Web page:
How to Change the Adjusted Cost Base (ACB) of a Capital Asset
Snap calculates and tracks the adjusted cost base (ACB) for every non-registered Capital Asset and for Real Assets to produce accurate capital gain tax calculations for you. You can view the taxable capital gains each year by clicking on the blue icon at the top of the Taxable Income column on the Planning page.
At this time, capital losses are disregarded in Snap. You cannot model capital losses even for a single asset. You also cannot offset capital losses against capital gains from other assets or real assets in the same year. And you cannot carry capital losses forward or back to a different year. As a workaround, you can increase the adjusted cost basis of a non-registered asset, use tax deductions, tax credits, or an offsetting new income that represents the tax deduction that is expected each year.
By default, it is assumed that the Cost of the assets entered in the Capital Assets section is equal to the Value of the asset that was entered. While this approach makes sense for the vast majority of cases, there are cases in which you might want to override the Cost.
If you want to adjust the ACB for the Capital Assets you can do so when you're entering the account or anytime after that by returning to the Assets page from Scenario Setup. You can update the Cost for each non-registered asset by clicking the current value and editing it.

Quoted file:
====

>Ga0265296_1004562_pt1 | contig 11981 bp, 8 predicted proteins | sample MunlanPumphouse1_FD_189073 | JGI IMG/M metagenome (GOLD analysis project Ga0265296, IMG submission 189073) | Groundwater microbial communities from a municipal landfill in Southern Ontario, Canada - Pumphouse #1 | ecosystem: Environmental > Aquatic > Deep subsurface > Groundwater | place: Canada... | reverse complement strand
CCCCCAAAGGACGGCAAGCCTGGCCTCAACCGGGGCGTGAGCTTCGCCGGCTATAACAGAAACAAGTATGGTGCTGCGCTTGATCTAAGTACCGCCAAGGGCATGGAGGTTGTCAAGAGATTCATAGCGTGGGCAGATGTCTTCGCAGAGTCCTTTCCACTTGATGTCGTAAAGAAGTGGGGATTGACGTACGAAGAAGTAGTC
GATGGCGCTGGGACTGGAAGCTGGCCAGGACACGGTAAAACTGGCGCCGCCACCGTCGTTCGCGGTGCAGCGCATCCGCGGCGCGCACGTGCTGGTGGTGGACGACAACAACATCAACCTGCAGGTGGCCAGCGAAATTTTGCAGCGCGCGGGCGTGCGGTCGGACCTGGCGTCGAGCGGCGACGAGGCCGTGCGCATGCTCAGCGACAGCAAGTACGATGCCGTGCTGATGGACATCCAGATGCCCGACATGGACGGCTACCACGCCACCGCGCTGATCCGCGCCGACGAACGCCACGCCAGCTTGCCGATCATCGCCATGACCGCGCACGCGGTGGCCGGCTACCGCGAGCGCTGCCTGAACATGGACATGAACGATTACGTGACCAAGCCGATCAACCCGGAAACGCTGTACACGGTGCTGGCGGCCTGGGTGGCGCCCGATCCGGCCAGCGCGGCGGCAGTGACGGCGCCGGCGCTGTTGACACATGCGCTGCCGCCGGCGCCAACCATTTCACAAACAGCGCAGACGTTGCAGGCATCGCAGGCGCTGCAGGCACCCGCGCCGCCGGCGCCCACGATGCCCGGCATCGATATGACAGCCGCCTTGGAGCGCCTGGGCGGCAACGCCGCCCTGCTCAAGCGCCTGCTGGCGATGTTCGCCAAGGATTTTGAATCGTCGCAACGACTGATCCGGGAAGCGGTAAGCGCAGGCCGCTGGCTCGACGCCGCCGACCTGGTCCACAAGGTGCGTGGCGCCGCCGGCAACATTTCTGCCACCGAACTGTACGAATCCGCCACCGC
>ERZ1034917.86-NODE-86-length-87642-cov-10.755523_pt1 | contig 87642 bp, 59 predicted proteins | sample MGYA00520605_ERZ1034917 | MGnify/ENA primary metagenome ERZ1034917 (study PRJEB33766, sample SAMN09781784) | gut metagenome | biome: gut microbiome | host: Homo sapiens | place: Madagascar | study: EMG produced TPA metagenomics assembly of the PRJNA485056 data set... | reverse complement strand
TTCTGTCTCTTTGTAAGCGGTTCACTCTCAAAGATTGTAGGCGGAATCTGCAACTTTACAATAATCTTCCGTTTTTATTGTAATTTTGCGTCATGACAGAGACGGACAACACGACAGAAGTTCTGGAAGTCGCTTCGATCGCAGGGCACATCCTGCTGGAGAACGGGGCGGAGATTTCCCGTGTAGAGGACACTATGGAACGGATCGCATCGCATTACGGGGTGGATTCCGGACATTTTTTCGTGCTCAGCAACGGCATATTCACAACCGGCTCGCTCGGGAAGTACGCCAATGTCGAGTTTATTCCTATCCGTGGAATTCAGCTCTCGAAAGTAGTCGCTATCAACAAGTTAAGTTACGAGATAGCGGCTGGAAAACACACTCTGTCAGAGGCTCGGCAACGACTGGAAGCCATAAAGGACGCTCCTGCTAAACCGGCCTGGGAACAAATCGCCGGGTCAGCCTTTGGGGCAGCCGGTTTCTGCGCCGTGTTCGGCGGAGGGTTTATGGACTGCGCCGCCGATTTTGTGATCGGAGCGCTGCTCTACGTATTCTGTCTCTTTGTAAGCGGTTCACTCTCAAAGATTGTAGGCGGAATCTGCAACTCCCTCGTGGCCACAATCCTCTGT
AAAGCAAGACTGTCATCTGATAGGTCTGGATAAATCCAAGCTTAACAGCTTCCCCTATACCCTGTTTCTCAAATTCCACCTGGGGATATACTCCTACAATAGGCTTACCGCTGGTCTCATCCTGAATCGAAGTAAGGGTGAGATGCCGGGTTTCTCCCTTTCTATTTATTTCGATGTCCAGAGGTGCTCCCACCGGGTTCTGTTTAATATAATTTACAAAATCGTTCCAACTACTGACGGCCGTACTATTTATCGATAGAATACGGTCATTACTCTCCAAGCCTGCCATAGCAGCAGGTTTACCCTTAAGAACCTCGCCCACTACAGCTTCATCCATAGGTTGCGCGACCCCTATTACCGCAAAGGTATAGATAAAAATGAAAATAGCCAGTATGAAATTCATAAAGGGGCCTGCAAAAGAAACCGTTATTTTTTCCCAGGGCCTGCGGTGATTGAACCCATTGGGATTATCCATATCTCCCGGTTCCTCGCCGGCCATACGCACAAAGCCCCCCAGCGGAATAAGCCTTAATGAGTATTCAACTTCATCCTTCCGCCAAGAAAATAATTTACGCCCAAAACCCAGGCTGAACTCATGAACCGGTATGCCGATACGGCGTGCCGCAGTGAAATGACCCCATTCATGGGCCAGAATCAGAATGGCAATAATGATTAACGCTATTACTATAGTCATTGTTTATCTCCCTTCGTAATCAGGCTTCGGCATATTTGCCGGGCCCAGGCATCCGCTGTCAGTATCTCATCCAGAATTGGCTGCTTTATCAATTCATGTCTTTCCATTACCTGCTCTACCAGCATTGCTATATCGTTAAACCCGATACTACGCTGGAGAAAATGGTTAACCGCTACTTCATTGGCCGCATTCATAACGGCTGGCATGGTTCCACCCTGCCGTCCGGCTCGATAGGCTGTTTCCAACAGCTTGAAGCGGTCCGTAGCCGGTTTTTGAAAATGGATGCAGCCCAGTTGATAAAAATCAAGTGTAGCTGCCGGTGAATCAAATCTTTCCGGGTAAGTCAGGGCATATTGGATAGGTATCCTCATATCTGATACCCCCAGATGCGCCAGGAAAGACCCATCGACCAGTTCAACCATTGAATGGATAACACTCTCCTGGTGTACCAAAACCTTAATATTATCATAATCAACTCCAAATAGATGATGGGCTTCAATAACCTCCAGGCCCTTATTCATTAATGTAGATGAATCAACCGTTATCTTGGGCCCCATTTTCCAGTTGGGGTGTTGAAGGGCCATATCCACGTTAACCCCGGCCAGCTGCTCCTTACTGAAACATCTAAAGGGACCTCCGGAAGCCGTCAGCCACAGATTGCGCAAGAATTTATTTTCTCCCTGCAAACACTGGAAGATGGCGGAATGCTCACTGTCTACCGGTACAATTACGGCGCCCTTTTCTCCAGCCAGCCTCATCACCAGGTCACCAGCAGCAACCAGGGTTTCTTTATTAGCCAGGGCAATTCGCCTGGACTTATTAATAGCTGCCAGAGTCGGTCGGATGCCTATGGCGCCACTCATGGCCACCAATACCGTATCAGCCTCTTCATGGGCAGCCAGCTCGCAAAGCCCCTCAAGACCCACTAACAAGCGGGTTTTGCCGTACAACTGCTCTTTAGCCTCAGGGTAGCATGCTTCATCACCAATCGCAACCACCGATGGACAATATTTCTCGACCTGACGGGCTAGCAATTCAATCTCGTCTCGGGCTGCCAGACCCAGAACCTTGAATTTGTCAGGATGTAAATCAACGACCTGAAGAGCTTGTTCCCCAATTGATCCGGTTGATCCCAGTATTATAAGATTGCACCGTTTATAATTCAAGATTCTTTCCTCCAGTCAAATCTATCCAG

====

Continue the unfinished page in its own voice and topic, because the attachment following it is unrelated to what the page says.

You can enter the Cost for an account that consists of all three asset classes. However, the cash and fixed income portions of the non-registered assets generate interest income only in the projections. Equities are the only asset class that can generate capital gains in Snap. The Cost entered here will be taken into consideration for the capital gains calculations, even if there are cash and fixed income portions of the account.
You can access the Portfolio Settings (by selecting Scenario Setup -> Settings -> Portfolio) and further specify the Equity Return Allocation between capital gains, and foreign and Canadian dividend-producing stocks.
Let's use a simple example to illustrate. We have a non-registered account with a $100,000 starting balance and a Cost of $20,000. The asset is split into 0% cash, 80% fixed income, and 20% equity.
If we withdraw $100,000 in the first year, we will realize $40,000 of taxable Capital Gains. (The Total Capital Gain = $100,000 - $20,000 = $80,000, and the taxable capital gain is half of that amount.)
FAQ: Why do I see the message "Cannot model Capital Gains without Equities?"
Note: In the software, in order to allow the entry of the Cost, you must have allocated a percentage to equities, even if it is a very small percentage.